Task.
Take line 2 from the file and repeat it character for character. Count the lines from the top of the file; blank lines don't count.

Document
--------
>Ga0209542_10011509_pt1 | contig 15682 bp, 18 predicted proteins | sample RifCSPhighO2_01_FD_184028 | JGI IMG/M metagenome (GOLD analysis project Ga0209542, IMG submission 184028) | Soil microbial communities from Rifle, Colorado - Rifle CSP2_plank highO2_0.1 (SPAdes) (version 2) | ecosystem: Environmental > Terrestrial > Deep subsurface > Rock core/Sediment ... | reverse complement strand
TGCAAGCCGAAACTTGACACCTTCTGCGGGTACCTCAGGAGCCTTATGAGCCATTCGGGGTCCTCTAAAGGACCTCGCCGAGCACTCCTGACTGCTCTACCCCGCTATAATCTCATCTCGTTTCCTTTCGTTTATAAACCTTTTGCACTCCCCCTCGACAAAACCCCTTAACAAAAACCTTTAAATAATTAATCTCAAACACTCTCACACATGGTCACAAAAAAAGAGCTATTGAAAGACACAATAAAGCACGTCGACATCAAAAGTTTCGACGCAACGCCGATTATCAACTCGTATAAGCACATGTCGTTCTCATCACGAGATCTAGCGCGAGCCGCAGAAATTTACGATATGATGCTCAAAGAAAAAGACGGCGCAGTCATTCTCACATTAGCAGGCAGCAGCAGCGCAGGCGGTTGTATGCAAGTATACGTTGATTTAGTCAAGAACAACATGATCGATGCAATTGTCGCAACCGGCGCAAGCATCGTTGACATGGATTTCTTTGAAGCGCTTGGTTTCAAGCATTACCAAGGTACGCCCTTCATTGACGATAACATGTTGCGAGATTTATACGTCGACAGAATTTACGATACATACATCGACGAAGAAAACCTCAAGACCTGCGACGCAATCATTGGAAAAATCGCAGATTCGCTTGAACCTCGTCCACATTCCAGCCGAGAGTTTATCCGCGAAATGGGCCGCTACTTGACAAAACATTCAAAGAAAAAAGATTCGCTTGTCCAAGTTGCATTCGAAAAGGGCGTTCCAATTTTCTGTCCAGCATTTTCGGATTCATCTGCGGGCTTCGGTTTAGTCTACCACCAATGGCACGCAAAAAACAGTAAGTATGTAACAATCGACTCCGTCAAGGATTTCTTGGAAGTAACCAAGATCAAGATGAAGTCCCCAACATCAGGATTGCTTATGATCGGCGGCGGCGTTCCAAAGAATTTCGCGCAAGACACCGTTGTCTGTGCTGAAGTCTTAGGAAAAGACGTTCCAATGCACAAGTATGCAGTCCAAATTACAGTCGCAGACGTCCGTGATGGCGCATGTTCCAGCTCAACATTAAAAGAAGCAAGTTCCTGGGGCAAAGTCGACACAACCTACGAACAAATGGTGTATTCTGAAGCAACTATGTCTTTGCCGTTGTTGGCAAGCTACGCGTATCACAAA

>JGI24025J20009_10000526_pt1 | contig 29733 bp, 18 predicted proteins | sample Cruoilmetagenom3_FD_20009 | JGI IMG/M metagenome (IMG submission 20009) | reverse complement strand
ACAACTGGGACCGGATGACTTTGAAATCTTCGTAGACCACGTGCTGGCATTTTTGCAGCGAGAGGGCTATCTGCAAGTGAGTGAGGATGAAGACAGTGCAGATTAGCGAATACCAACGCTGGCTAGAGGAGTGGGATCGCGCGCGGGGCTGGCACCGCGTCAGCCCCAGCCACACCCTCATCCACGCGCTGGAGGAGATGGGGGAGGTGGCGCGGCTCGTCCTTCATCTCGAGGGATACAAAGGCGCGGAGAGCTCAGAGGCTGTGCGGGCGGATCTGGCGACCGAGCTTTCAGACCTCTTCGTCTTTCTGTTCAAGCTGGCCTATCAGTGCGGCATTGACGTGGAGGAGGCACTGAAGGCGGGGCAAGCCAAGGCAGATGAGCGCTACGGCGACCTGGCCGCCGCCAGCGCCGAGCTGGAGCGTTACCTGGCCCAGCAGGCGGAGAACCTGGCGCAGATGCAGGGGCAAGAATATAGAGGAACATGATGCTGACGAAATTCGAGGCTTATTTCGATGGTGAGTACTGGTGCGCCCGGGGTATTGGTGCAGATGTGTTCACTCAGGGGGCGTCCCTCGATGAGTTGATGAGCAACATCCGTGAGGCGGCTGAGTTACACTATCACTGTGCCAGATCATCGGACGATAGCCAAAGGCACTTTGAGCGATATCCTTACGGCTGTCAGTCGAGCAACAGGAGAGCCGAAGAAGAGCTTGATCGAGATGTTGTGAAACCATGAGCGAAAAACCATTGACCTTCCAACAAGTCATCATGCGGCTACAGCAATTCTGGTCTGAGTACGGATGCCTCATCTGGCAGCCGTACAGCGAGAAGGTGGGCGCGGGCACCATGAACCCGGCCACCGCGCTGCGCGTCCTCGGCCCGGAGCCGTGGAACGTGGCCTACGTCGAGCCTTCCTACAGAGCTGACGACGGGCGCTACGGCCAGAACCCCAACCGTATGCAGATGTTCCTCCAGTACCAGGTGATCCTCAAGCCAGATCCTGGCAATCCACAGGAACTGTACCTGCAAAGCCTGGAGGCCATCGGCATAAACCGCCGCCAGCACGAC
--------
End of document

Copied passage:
TGCAAGCCGAAACTTGACACCTTCTGCGGGTACCTCAGGAGCCTTATGAGCCATTCGGGGTCCTCTAAAGGACCTCGCCGAGCACTCCTGACTGCTCTACCCCGCTATAATCTCATCTCGTTTCCTTTCGTTTATAAACCTTTTGCACTCCCCCTCGACAAAACCCCTTAACAAAAACCTTTAAATAATTAATCTCAAACACTCTCACACATGGTCACAAAAAAAGAGCTATTGAAAGACACAATAAAGCACGTCGACATCAAAAGTTTCGACGCAACGCCGATTATCAACTCGTATAAGCACATGTCGTTCTCATCACGAGATCTAGCGCGAGCCGCAGAAATTTACGATATGATGCTCAAAGAAAAAGACGGCGCAGTCATTCTCACATTAGCAGGCAGCAGCAGCGCAGGCGGTTGTATGCAAGTATACGTTGATTTAGTCAAGAACAACATGATCGATGCAATTGTCGCAACCGGCGCAAGCATCGTTGACATGGATTTCTTTGAAGCGCTTGGTTTCAAGCATTACCAAGGTACGCCCTTCATTGACGATAACATGTTGCGAGATTTATACGTCGACAGAATTTACGATACATACATCGACGAAGAAAACCTCAAGACCTGCGACGCAATCATTGGAAAAATCGCAGATTCGCTTGAACCTCGTCCACATTCCAGCCGAGAGTTTATCCGCGAAATGGGCCGCTACTTGACAAAACATTCAAAGAAAAAAGATTCGCTTGTCCAAGTTGCATTCGAAAAGGGCGTTCCAATTTTCTGTCCAGCATTTTCGGATTCATCTGCGGGCTTCGGTTTAGTCTACCACCAATGGCACGCAAAAAACAGTAAGTATGTAACAATCGACTCCGTCAAGGATTTCTTGGAAGTAACCAAGATCAAGATGAAGTCCCCAACATCAGGATTGCTTATGATCGGCGGCGGCGTTCCAAAGAATTTCGCGCAAGACACCGTTGTCTGTGCTGAAGTCTTAGGAAAAGACGTTCCAATGCACAAGTATGCAGTCCAAATTACAGTCGCAGACGTCCGTGATGGCGCATGTTCCAGCTCAACATTAAAAGAAGCAAGTTCCTGGGGCAAAGTCGACACAACCTACGAACAAATGGTGTATTCTGAAGCAACTATGTCTTTGCCGTTGTTGGCAAGCTACGCGTATCACAAA